Drought -- National Drought Mitigation Center


Date of this Version



Global Change Biology (2010) 16, 2158–2170, doi: 10.1111/j.1365-2486.2009.02120.x


U.S. government work.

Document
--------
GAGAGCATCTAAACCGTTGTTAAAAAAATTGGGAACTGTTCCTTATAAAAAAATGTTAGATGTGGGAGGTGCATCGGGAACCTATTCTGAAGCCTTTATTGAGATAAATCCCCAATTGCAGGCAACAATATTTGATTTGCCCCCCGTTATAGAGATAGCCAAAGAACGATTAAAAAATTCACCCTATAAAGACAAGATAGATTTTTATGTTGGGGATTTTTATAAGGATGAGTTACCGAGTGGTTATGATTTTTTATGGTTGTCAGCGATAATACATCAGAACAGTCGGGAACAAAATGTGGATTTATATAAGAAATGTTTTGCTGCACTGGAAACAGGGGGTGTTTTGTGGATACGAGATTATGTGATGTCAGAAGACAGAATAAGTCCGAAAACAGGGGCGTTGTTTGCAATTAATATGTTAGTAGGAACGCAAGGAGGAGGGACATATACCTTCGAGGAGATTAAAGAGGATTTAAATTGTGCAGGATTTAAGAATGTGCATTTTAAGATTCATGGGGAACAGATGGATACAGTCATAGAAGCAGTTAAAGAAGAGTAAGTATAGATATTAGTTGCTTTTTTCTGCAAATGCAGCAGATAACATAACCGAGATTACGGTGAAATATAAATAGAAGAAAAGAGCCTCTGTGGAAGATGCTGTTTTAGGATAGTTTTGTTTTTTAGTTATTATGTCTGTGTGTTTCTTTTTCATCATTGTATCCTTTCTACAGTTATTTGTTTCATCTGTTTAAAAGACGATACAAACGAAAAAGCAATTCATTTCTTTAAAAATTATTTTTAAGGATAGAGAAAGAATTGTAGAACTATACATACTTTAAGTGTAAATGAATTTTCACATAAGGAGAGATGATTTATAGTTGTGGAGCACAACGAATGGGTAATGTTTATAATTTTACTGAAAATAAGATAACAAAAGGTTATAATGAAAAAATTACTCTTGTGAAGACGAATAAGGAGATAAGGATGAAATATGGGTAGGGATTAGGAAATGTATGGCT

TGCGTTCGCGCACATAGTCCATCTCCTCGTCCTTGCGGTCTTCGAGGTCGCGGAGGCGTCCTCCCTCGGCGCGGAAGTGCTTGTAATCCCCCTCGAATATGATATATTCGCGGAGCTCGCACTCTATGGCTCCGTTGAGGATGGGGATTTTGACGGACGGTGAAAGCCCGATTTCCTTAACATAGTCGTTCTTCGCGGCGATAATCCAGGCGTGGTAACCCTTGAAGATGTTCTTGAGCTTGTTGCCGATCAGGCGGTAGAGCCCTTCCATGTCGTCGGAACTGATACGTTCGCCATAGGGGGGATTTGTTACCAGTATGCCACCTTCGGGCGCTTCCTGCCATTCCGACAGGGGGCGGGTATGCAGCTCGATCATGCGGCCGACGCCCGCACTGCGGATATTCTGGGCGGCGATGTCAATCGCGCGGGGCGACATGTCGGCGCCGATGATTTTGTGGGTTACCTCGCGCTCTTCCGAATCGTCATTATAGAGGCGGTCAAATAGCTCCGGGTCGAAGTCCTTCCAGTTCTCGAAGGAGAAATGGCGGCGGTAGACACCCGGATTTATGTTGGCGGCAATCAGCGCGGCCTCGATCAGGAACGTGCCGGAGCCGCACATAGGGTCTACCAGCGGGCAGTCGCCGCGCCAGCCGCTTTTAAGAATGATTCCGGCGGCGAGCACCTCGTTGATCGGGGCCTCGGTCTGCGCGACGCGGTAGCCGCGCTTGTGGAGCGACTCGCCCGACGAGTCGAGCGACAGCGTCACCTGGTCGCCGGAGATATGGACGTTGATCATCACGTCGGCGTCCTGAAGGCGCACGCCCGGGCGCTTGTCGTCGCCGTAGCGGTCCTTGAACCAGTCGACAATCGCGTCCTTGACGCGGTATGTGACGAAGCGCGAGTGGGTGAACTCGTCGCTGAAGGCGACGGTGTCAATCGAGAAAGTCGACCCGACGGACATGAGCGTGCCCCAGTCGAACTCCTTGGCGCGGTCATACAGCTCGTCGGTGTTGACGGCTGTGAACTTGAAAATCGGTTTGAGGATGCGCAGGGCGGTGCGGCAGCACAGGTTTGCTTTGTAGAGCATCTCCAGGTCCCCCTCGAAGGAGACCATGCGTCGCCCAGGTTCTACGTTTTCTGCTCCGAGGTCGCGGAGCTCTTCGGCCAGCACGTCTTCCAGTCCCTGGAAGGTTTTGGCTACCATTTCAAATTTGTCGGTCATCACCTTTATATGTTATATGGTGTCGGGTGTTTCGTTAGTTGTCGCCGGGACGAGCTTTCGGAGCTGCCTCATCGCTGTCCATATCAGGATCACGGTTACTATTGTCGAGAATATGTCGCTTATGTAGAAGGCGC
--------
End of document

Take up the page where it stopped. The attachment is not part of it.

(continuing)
Droughts are expected to become more frequent under global climate change. Avifauna depend on precipitation for hydration, cover, and food. While there are indications that avian communities respond negatively to drought, little is known about the response of birds with differing functional and behavioral traits, what time periods and indicators of drought are most relevant, or how response varies geographically at broad spatial scales. Our goals were thus to determine (1) how avian abundance and species richness are related to drought, (2) whether community variations are more related to vegetation vigor or precipitation deviations and at what time periods relationships were strongest, (3) how response varies among avian guilds, and (4) how response varies among ecoregions with different precipitation regimes. Using mixed effect models and 1989–2005 North American Breeding Bird Survey data over the central United States, we examined the response to 10 precipitation- and greenness based metrics by abundance and species richness of the avian community overall, and of four behavioral guilds. Drought was associated with the most negative impacts on avifauna in the semiarid Great Plains, while positive responses were observed in montane areas. Our models predict that in the plains, Neotropical migrants respond the most negatively to extreme drought, decreasing by 13.2% and 6.0% in abundance and richness, while permanent resident abundance and richness increase by 11.5% and 3.6%, respectively in montane areas. In most cases, response of abundance was greater than richness and models based on precipitation metrics spanning 32-week time periods were more supported than those covering shorter time periods and those based on greenness. While drought is but one of myriad environmental variations birds encounter, our results indicate that drought is capable of imposing sizable shifts in abundance, richness, and composition on avian communities, an important implication of a more climatically variable future.